Verdict: BLACK WOLF provides an effective view of early manhood and the trials of growing up and facing lust and love, not necessarily in that order.
BLACK WOLF by Andrés Aloi is a tale of a young man named Vincent Wing, which begins with a prologue explaining that the story is an autobiography about him when he was in high school. He’s now twenty years old and wonders if anything truly has changed or changed him since then. It’s a coming of age tale of being a young man in high school who is horny and in love, and how the two desires don’t always go together. Much of the focus of the novel is on the relationships of Vincent with his ex-girlfriend, Clara; the new girl he desires, Maggie; along with his friendship with his close peers.
The novel is filled with the experiences of Vincent and his friends as they take a senior high school trip from their Catholic high school in Argentina to a resort in Brazil for one last blowout before they graduate; a sort of final bacchanal of drinking and (hopefully) sex before facing real life. Vincent and his friends, Hot Dog, Fifth, the Robot, Figs, Gulu, Chink, Colagen, Casper, and so forth, take the reader on an excursion of youth in all it crudities and failures. The novel is at times quite funny, as well as poignant, but does require a certain taste to truly enjoy. If one has problems with the F-word or the S-word, and casual references regarding female anatomy and sex then the novel will take a while in which to get accustomed. However, for many young men, discussions of sex and swearing in high school are as natural as hoping to sneak a peek at a girl’s panties when she bends over to tie her sneakers.
BLACK WOLF is an effective depiction of youth from a male point of view in all its natural, yet crude, splendor. And it is this aspect of the novel that at times may wear a little thin for some readers. It would have been nice if more time had been spent on getting to know Vincent’s friends in more ways than just the crudeness of their actions. However, the novel does an excellent job of depicting young men in their natural habitat, even if that may mean seeing them for what they are, boys trying to understand how to become men by pretending to be men through the use of crassness and false bravado.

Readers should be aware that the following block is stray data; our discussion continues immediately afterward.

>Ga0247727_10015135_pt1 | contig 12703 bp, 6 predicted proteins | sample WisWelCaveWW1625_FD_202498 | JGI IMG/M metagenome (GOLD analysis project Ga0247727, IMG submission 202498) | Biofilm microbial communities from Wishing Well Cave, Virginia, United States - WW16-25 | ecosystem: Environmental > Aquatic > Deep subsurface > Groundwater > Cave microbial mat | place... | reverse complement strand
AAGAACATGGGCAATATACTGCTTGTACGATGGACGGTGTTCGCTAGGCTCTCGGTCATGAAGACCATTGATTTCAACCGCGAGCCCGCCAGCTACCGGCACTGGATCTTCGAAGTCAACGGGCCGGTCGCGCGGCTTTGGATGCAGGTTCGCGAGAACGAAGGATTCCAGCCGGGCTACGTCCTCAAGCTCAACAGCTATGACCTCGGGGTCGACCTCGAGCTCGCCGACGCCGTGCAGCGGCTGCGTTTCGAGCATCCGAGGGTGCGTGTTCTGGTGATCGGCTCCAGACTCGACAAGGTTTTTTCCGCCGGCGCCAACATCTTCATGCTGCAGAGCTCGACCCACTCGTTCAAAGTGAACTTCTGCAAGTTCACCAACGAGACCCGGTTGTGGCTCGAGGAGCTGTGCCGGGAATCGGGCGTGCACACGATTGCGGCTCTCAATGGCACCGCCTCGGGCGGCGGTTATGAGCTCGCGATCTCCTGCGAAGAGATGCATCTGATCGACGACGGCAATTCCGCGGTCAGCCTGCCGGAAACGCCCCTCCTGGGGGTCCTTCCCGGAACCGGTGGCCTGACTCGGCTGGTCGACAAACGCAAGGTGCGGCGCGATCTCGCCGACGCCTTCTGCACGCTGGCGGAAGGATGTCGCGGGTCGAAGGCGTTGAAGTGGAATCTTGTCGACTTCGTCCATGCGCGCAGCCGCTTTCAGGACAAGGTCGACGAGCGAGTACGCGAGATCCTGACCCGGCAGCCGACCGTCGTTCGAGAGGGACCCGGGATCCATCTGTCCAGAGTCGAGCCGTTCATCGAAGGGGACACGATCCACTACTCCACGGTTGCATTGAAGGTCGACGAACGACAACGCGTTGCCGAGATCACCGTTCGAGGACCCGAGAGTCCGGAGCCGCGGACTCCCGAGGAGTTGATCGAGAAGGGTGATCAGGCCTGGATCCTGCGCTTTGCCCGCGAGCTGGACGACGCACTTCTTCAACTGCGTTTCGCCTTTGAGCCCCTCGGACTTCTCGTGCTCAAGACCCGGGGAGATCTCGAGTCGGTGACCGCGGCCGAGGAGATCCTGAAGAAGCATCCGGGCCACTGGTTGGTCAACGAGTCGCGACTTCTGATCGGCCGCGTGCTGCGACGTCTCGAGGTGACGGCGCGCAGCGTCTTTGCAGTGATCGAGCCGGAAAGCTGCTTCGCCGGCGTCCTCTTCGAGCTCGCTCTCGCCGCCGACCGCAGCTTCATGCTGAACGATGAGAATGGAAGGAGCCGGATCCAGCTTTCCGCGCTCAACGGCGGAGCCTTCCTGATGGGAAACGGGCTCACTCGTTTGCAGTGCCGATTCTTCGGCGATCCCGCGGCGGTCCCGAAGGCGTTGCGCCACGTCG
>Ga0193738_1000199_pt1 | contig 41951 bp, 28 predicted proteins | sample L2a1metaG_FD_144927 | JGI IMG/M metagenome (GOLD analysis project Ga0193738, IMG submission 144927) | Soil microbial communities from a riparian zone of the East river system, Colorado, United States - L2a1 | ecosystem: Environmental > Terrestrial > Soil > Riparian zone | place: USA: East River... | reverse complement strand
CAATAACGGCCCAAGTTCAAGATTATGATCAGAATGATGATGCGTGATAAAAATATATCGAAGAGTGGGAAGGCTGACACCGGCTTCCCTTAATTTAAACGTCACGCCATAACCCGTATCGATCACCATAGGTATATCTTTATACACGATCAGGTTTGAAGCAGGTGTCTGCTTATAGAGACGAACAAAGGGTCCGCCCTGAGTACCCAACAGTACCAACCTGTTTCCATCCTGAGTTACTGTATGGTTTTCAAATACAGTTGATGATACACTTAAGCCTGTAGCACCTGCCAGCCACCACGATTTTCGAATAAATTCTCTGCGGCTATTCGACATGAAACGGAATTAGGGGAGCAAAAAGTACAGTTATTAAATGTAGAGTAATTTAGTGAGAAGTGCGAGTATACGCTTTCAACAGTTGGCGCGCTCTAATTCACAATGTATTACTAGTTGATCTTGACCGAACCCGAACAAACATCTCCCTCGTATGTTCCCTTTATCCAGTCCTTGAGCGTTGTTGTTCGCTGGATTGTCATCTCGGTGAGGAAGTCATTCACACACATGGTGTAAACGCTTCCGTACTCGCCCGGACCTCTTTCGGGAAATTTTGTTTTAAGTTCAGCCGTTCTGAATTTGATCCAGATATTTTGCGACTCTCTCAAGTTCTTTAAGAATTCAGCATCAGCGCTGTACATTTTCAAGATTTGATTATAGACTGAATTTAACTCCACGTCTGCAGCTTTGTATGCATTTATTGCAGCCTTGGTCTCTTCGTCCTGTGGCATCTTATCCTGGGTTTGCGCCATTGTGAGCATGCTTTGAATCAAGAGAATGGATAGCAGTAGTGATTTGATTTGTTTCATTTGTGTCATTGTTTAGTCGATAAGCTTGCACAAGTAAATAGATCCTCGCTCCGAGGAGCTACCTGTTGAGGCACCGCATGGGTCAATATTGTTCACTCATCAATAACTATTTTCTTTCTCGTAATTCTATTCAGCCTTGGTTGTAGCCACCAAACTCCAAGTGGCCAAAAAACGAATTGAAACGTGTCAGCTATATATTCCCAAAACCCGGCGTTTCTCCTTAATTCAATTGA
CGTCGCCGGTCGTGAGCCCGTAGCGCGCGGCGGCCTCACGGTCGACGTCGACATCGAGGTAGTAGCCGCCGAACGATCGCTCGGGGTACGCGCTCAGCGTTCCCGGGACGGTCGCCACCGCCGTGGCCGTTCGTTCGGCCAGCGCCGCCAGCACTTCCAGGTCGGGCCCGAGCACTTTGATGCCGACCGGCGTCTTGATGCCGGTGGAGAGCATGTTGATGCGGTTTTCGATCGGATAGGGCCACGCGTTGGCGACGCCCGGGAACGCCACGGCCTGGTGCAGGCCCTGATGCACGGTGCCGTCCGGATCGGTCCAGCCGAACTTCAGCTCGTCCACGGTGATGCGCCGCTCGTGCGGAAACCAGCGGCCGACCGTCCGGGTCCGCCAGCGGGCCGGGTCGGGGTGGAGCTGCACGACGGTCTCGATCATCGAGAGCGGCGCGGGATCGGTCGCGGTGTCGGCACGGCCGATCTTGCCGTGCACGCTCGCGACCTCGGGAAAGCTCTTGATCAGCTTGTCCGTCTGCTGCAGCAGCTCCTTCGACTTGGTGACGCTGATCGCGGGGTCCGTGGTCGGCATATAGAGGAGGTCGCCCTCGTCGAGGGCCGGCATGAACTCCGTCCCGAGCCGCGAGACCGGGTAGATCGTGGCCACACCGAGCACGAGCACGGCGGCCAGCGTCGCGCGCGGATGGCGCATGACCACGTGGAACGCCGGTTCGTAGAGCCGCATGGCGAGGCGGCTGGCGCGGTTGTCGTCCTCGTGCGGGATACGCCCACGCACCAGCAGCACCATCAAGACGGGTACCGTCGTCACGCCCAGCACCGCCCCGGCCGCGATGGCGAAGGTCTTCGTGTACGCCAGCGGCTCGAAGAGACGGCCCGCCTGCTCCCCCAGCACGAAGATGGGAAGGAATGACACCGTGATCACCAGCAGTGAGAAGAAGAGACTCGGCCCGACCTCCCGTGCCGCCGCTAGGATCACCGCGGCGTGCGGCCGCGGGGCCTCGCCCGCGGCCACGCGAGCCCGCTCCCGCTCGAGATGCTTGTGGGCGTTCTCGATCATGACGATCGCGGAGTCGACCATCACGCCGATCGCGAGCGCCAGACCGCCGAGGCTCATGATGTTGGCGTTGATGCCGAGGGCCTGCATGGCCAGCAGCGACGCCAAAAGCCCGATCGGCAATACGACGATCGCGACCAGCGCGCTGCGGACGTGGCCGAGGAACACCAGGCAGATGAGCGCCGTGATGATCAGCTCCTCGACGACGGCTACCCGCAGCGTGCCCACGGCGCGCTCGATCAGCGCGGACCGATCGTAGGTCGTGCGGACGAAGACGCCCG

BLACK WOLF is immediately reminiscent of Catcher in the Rye by J.D. Salinger, in which the story is told from the point of view of the rebel teen trying to find his place in the world. This storyline is easily relatable to any young man in high school who is about to leave the safe institution he’s been housed in for four years to soon face the real world of college, job responsibilities, marrying, or starting a family. Perhaps, as with Vincent, it might be a good idea for all young people to experience a final bacchanal blowout before leaving high school and facing the realities of life. As to the title, BLACK WOLF, it might be best understood when one reads about the white wolf encountered toward the end of the novel, which seems to help clarify Vincent’s conflict within himself.
BLACK WOLF provides an effective view of early manhood and the trials of growing up and facing lust and love, not necessarily in that order. Its use of humor and teenage angst is sure to relate.